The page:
The current status of activities to resolve Generic Safety Issue 191 (GSI-191) is documented in the Generic Issues Status Report (2011, 3rd Quarter, pp. 8-13).
For boiling-water reactors (BWRs), the suction strainer performance issue has been addressed by licensee responses to Bulletin 96-03, "Potential Plugging of Emergency Core Cooling Suction Strainers by Debris in Boiling-Water Reactors." The NRC issued this bulletin asking licensees to implement procedures and modifications to minimize potential clogging of suction strainers. The staff confirmed the adequacy of the licensee solutions implemented in response to the bulletin.
Based on some further study of the issue, the NRC was concerned about licensees' calculations for the amount of water available to the sump pumps in the case of a loss-of-coolant accident. The NRC issued Generic Letter 97-04, "Assurance of Sufficient Net Positive Suction Head for Emergency Core Cooling and Containment Heat Removal Pumps," asking licensees to provide these calculations for review. No generic concerns were identified during the NRC's review.
Events at a number of plants raised concerns regarding the potential for coatings in containment to form debris and clog sump screens and suction strainers. The NRC subsequently issued Generic Letter 98-04, "Potential for Degradation of the Emergency Core Cooling System and the Containment Spray System After a Loss-of-Coolant Accident Because of Construction and Protective Coating Deficiencies and Foreign Material in Containment," to obtain information in order to evaluate how the licensees maintain and monitor these coatings. Also, the NRC revised Regulatory Guide 1.54, "Service Level I, II, and III Protective Coatings Applied to Nuclear Power Plants," to employ current American Society for Testing and Materials standards for the selection, qualification, application, and maintenance of protective coatings.
The NRC issued Bulletin 2003-01, "Potential Impact of Debris Blockage on Emergency Sump Recirculation at Pressurized-Water Reactors," in which PWR licensees were asked to either confirm their compliance with existing regulatory requirements or describe interim compensatory measures they would put in place to reduce potential risks associated with sump performance. The NRC reviewed the adequacy of the licensee's responses to the bulletin. Also, a temporary instruction (TI 2515/153) was issued as guidance for NRC inspectors to use during the inspections of licensee's implementation of compensatory measures. The NRC also issued revision 3 to Regulatory Guide 1.82, "Water Sources for Long-Term Recirculation Cooling following a Loss of Coolant Accident." This Regulatory Guide provides the industry with the most current guidance on sump performance and long-term cooling.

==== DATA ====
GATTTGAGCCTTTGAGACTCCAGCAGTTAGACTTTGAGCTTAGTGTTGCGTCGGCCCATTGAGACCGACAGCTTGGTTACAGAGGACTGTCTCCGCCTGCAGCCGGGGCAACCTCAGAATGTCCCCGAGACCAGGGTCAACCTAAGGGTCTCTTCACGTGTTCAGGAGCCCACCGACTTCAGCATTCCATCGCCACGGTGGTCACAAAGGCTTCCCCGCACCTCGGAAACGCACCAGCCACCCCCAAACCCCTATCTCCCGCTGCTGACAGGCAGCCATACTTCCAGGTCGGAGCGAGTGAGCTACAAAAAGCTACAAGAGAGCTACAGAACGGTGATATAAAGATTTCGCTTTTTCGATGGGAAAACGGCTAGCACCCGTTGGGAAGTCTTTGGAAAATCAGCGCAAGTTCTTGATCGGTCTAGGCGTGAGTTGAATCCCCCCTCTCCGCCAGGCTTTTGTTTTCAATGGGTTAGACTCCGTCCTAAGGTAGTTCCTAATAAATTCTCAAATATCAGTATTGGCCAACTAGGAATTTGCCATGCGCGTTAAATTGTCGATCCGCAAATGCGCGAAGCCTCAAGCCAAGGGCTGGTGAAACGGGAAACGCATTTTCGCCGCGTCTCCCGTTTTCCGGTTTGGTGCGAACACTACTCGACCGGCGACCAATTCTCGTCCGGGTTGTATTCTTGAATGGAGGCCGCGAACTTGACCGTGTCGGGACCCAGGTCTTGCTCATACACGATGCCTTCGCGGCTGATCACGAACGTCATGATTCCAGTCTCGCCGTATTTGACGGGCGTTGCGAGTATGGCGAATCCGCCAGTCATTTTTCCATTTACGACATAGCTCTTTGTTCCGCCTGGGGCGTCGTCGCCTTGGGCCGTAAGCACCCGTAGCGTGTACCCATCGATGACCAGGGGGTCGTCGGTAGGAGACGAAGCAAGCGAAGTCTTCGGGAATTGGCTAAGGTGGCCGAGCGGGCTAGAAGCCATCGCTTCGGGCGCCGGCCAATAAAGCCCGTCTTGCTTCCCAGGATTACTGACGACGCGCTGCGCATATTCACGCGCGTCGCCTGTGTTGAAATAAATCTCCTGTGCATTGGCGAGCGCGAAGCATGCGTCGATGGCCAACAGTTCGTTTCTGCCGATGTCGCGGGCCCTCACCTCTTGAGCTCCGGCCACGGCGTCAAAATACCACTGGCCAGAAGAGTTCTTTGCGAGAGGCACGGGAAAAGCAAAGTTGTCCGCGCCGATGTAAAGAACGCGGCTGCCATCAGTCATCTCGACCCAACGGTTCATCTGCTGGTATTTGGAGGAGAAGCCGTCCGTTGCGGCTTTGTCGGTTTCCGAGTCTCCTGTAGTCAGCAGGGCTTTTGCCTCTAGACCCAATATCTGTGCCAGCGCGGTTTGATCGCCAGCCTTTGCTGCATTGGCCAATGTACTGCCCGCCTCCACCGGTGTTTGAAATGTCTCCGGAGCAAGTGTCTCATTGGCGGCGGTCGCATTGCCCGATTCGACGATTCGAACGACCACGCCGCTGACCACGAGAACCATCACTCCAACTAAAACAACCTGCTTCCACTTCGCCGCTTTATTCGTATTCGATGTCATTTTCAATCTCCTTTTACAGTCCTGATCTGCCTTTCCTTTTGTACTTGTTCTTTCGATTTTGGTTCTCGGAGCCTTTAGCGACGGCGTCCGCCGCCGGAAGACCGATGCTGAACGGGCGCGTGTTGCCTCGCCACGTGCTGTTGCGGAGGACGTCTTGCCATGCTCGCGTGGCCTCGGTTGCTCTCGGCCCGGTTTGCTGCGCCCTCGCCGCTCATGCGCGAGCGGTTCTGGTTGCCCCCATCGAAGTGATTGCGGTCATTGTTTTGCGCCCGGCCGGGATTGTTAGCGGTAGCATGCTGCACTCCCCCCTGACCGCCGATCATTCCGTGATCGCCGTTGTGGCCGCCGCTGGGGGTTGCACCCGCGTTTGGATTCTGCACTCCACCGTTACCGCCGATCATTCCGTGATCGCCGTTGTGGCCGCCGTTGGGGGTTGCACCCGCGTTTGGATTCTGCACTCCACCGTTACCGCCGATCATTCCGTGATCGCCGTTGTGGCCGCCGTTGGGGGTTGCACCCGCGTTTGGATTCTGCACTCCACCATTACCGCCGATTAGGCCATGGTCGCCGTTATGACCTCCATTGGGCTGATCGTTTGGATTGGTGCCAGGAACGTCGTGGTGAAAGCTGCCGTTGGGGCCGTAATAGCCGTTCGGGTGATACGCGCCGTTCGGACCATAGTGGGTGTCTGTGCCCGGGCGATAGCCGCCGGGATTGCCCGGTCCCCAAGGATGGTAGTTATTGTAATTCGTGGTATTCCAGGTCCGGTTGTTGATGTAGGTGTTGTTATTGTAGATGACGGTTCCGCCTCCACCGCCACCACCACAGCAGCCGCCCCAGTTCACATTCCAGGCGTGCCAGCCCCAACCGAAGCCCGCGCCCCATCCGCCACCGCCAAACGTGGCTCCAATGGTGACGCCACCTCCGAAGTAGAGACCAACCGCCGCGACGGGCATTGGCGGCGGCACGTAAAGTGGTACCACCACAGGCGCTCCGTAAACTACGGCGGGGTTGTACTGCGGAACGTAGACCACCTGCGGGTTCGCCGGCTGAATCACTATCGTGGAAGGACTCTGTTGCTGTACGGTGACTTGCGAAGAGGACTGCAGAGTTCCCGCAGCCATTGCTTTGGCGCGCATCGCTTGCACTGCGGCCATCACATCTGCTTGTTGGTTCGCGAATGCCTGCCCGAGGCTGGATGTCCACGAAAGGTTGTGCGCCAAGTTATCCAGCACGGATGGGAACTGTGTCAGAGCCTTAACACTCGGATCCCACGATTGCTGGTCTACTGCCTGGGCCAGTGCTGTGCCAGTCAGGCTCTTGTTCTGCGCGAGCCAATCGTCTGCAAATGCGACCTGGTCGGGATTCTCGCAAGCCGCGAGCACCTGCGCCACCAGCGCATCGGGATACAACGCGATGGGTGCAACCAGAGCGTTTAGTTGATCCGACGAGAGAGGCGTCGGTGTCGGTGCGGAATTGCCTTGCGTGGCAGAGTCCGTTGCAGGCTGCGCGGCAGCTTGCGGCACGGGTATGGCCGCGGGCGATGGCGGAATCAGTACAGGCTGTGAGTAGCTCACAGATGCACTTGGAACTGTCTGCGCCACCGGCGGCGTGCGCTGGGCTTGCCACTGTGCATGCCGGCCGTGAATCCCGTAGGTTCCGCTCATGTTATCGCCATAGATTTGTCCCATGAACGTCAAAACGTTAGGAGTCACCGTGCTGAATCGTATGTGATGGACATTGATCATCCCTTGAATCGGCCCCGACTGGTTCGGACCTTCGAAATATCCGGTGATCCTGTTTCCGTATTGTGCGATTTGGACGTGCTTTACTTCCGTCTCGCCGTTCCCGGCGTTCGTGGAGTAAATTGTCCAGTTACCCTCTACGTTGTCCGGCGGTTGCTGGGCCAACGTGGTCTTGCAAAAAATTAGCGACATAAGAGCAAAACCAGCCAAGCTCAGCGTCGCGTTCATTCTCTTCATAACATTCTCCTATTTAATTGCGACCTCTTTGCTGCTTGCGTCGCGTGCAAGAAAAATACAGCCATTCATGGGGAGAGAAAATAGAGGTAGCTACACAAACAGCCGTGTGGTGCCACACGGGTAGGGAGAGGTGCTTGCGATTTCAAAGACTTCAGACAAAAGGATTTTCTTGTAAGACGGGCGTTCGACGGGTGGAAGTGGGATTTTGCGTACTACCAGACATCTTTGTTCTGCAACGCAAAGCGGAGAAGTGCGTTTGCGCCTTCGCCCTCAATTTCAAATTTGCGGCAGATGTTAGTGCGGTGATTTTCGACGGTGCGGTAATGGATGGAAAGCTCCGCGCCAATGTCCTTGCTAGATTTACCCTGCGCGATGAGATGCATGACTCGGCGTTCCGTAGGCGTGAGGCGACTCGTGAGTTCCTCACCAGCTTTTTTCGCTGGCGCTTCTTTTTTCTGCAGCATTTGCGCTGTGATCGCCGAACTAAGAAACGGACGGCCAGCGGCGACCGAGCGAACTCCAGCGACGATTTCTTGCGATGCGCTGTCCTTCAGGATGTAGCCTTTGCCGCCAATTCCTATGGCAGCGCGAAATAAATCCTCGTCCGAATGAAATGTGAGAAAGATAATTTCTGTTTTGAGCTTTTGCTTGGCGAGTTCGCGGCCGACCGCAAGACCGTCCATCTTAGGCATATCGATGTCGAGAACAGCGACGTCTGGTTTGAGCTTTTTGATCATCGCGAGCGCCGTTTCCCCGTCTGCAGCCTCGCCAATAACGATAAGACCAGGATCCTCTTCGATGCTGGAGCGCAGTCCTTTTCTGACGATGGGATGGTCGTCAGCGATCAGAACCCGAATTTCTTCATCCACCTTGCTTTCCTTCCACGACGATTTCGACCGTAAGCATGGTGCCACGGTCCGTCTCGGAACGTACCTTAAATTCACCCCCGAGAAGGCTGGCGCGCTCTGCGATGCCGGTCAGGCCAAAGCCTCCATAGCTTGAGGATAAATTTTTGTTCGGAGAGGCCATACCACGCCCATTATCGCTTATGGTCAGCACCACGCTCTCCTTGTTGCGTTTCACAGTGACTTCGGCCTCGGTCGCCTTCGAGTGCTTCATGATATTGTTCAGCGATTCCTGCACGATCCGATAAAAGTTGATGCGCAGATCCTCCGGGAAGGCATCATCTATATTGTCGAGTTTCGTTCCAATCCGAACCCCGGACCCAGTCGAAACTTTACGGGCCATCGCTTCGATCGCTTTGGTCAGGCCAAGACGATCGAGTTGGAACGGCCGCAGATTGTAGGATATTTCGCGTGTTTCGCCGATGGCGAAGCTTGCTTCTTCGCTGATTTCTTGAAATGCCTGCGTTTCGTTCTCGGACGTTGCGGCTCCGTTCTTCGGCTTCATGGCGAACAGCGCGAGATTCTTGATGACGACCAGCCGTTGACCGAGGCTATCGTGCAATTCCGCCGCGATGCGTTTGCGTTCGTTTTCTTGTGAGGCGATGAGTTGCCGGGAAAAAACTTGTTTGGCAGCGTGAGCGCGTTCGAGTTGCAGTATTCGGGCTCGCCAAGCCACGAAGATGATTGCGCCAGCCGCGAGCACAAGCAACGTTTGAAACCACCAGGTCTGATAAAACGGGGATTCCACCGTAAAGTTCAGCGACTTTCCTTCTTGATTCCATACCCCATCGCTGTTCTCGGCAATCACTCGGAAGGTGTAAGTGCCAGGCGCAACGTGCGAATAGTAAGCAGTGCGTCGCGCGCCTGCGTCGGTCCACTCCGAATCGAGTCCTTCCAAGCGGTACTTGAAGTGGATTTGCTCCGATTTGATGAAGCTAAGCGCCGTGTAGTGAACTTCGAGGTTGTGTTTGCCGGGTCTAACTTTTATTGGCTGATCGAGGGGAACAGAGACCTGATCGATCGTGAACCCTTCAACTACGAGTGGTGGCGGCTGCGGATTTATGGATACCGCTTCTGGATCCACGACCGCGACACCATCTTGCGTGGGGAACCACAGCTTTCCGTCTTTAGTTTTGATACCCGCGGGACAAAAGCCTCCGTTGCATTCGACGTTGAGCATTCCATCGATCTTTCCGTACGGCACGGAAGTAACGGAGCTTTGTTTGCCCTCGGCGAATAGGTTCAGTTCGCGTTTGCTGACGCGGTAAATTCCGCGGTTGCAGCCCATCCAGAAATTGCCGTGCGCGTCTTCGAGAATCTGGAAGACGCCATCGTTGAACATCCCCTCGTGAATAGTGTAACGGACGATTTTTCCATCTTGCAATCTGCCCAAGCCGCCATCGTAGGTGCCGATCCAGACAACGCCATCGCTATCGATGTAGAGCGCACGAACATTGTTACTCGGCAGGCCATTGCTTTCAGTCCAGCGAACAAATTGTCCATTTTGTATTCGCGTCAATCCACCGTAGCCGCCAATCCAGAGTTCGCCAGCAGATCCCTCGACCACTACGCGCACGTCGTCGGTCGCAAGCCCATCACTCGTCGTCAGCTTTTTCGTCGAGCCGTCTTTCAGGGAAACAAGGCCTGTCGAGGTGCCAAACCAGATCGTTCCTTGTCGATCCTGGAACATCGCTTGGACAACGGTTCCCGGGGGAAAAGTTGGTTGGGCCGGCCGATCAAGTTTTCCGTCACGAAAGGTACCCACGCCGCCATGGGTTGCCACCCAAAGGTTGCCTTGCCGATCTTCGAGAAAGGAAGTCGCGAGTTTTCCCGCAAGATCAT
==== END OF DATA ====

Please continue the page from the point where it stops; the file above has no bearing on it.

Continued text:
The NRC issued GL 2004-02 in September 2004, asking the PWR licensees to perform a mechanistic evaluation of the recirculation functions and, as appropriate, to take additional actions (e.g., plant modifications) to ensure system functionality. This generic letter asked licensees to perform plant-specific evaluations to determine whether sump performance is an issue. The industry submitted evaluation guidelines, which were accepted and modified by an NRC Safety Evaluation in December 2004, are mentioned in the generic letter as an acceptable method for demonstrating compliance with the regulations.
All licensees have made significant modifications to address sump performance issues. These modifications have significantly enhanced safety with regard to sump performance.
As licensees pursued development of responses to the GL, further testing indicated that licensees needed to address additional issues (e.g., chemical effects and in-vessel downstream effects) whose scope was not fully known at the time GL 2004-02 was issued. These issues have required additional testing and plant modifications for many licensees. As a result, the licensees’ completion of corrective actions for GL 2004-02 has been extended beyond the date specified in the GL (December 31, 2007).
In addition, the NRC audited selected plants in order to evaluate the compensatory actions (e.g. plant modifications) performed to support resolution of GSI-191. The Regions inspected each PWR to verify that licensees have made changes to which they have committed in correspondence with the NRC.